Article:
Supplemental Nutrition Assistance Program In United States

The Supplemental Nutrition Assistance Program or SNAP run by the United States Government is an important mechanism for protecting the needy from hunger. However, the program design also aims to cut down the incentives and probability of fraudulent claims, thereby making it somewhat cumbersome for the recipients to claim the relief. But then, taxpayer money needs to be protected too.
Supplemental Nutrition Assistance Program in United States
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The Supplemental Nutrition Assistance Program

In 2008, the name of the Food Stamps Program was changed to Supplemental Nutrition Assistance Program or SNAP. This change in name can be attributed to the fact that with technological developments, the typical paper food stamps that were issues to the needy for buying food articles, were gradually being replaced by issue of electronic cards, wherein the amount that was earlier disbursed by paper food stamps was electronically transferred.

However, most of the other features of the earlier Foods Stamps program have been largely retained in the Supplemental Nutrition Assistance Program, apart from the manner of

disbursement. The electronic card transfer is actually a far more convenient mode of disbursing benefits, and also significantly cuts down the possibility of fraudulent transfers and misuse, making the program better targeted and more efficient.

In spite of the change in its name, there is still a tendency to refer the benefits under SNAP as food stamps particularly because the program largely distributes the same benefits at it did earlier by way of food stamps.

Food Stamps: An Introduction

Food stamps are special benefits provided in the form of an Electronic Benefit Transfer Card or the EBT Card, which can be used by swiping the card along with an assigned PIN number from a grocery shop that accepts those cards.

Food stamp benefits are provided with the sole objective of supplementing nutrition of those Americans who do not have the money to buy themselves proper nutrition. To ensure that this benefit is not wasted for other purposes, restrictions are placed on the use of food stamps for buying items other than prescribed food.

To use the food stamps, one needs to be aware as to how much benefit has been added to her card, when is the benefit added, for what period the benefit is available and what items can be purchased using that benefit.

How Much Benefit?

The benefits eligible to a household depend upon a number of factors including number of members in the household, their age and state of disability if any, the total gross and net income of the household and its expenses. Simply put, the benefit available is the difference between the maximum monthly benefit available for that household size and the 30% of the net household income.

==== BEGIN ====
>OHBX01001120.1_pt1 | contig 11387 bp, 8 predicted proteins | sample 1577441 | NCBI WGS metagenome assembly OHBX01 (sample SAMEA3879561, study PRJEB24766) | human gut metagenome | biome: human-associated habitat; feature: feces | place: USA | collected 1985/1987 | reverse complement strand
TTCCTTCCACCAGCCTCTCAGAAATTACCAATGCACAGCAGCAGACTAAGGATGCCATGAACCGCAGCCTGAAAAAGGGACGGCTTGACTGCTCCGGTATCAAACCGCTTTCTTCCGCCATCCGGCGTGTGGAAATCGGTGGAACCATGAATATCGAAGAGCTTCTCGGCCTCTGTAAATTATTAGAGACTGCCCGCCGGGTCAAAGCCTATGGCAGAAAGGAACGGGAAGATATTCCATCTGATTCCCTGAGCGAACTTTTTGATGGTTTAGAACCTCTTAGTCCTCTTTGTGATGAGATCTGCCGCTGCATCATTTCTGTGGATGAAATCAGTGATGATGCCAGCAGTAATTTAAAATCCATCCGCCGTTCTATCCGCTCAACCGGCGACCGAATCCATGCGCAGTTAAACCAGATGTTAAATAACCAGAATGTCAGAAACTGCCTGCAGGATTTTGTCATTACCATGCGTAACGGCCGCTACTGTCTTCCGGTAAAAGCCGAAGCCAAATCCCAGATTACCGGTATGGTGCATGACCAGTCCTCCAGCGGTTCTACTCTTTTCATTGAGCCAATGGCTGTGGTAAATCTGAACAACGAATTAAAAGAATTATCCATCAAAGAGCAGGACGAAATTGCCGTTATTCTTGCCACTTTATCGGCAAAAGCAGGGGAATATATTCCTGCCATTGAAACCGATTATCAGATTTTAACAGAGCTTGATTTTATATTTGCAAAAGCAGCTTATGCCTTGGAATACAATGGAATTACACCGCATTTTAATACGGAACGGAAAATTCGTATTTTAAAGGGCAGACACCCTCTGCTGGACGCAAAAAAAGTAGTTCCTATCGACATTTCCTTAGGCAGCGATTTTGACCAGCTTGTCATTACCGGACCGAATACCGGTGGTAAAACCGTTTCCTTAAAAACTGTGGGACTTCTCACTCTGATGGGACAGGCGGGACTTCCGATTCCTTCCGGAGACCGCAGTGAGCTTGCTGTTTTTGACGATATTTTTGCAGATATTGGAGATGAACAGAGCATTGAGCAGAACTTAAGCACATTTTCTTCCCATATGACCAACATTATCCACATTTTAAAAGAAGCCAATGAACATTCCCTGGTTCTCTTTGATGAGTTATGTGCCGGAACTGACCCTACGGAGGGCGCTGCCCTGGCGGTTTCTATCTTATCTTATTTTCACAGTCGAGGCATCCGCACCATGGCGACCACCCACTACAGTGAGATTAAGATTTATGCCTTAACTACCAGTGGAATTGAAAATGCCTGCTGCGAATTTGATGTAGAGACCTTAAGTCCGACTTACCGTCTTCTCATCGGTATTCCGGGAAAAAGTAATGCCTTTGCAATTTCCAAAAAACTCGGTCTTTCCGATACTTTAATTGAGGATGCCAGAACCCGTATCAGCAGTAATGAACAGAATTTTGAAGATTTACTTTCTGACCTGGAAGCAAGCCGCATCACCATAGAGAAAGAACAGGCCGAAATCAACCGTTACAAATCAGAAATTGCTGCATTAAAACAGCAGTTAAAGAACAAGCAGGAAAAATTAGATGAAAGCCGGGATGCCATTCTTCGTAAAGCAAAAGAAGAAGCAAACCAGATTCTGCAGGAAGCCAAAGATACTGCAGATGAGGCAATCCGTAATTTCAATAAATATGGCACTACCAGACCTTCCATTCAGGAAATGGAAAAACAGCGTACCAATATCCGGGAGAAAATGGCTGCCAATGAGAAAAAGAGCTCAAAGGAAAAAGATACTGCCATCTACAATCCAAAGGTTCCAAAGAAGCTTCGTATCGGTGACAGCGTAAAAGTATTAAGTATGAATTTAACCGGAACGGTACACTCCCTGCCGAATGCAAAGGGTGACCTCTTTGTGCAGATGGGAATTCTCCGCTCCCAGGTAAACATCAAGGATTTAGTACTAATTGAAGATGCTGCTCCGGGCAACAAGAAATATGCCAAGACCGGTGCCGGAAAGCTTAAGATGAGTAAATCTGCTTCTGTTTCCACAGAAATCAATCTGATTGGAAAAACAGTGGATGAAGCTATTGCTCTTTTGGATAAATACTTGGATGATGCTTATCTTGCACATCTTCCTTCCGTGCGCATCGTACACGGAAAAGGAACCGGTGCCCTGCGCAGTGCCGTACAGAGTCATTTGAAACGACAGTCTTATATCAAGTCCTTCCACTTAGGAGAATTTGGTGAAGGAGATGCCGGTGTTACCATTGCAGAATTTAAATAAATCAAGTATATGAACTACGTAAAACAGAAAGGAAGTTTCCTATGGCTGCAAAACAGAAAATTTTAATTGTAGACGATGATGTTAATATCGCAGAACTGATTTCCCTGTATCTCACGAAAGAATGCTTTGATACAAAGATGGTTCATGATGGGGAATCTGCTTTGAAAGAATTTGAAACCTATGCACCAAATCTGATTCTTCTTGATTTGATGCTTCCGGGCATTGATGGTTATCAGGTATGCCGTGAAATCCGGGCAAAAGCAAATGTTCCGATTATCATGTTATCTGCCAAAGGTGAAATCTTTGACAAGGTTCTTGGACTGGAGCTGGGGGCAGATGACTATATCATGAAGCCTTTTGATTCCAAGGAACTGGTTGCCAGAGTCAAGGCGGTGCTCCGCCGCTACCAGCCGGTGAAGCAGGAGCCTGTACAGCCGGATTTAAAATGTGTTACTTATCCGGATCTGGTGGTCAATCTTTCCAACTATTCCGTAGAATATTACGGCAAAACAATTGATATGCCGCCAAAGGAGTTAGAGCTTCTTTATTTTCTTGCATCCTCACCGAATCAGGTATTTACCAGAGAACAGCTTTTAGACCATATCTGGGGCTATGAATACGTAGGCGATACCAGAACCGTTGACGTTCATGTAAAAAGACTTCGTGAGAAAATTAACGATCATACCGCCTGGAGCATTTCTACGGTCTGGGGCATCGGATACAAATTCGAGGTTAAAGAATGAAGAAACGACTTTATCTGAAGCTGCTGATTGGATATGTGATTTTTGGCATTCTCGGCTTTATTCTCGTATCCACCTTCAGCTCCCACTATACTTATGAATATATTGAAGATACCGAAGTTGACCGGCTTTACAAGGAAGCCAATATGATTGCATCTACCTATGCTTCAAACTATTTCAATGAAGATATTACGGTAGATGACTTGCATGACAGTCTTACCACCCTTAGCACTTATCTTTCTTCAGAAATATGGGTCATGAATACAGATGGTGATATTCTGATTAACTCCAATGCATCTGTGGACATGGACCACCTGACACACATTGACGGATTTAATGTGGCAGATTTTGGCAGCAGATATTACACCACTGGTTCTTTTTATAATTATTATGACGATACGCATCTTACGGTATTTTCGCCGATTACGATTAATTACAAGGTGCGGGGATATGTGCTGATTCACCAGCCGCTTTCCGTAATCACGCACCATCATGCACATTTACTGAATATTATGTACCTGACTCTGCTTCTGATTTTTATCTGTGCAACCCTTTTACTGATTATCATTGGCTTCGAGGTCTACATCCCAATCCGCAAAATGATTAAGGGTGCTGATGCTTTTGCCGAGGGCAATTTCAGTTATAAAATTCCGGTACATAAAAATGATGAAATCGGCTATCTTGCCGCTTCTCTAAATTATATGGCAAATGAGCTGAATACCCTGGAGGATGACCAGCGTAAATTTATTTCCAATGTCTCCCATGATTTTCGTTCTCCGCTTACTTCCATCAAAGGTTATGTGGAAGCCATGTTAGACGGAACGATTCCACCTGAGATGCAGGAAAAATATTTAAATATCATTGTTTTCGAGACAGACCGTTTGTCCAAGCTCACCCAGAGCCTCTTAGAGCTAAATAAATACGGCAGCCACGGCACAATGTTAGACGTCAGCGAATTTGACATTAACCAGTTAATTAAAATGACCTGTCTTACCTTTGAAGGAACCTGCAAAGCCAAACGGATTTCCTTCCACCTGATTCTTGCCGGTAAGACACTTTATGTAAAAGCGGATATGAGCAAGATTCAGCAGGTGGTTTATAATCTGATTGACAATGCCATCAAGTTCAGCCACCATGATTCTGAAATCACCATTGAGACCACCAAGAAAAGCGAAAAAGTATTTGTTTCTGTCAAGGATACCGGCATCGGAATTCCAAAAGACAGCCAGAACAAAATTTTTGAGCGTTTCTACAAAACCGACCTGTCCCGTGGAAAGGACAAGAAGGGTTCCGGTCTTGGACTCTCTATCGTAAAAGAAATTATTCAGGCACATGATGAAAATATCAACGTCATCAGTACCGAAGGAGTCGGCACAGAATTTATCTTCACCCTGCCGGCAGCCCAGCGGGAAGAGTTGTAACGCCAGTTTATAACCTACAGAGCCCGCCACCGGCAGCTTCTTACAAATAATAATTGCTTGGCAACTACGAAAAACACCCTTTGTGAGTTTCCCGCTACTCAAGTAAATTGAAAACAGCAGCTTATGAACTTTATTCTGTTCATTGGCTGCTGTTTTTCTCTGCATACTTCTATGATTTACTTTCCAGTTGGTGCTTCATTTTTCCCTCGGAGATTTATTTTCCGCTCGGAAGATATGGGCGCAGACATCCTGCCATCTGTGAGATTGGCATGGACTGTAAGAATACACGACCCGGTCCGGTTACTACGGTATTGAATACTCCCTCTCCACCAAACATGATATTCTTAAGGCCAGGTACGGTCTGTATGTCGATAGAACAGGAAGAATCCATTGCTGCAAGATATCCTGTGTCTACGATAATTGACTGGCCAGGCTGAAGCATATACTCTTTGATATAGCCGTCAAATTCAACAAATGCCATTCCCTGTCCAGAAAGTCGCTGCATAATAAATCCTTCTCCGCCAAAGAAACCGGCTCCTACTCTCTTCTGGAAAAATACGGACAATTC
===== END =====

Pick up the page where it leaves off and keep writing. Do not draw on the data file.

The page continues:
Thus, households with no income receive the maximum monthly benefit. In 2017, the maximum monthly benefit is $ 194 in case of a one member household, $649 in case of a four member household and $ 1,169 in case of an eight member household, with $ 146 added for every additional member thereafter. More details can be found on the official website of Food and Nutrition Service, which is a part of the United States Department of Agriculture (USDA).

When is the Benefit Available?

The monthly benefit will be added to the card once a month. Any unspent amount at the end of the month is carried forward, but if it remains unspent for over 9 to 12 months (depending upon the state), then the foods stamps office may initiate the process to remove those benefits from the account.

What can be Purchased from the Benefit?

Food stamps are a benefit provided for a very specific purpose - the nutritional well being of the nation, and nothing

else. Thus, they can only be used for the purpose of purchasing certain food that will add nutrition to the diet of the household.

The following items CAN be purchased using food stamps:

i. Foods for the household to eat, such as:

  • breads and cereals

  • fruits and vegetables

  • meats, fish and poultry; and

  • dairy products

ii. Seeds and plants which produce food for the household to eat.

The following items CANNOT be purchased using the food stamps:

  • beer, wine, liquor, cigarettes or tobacco

  •  any non-food items, such as:

                 - pet foods;

                 - soaps, paper products; and

                 - household supplies.

                 - Vitamins and medicines. 

                 - food that will be eaten in the store. 

                 - hot foods 

How to Purchase the Eligible Food Items

Since there are restrictions on the items that can be purchased using food stamps, it is always preferable to plan your food stamp purchases in advance, keeping in view the restrictions and the amount available. Decide the place you wish to make the purchases. Visit that grocery store, select the items and make the payment by swiping the EBT card in the same machine as used for debit cards, while selecting the option 'EBT card' and entering your PIN number as in other cards. It is preferable to preserve the receipt for records.

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In case of any problems, you will need to get in touch with your local food stamps office and sort the matter.

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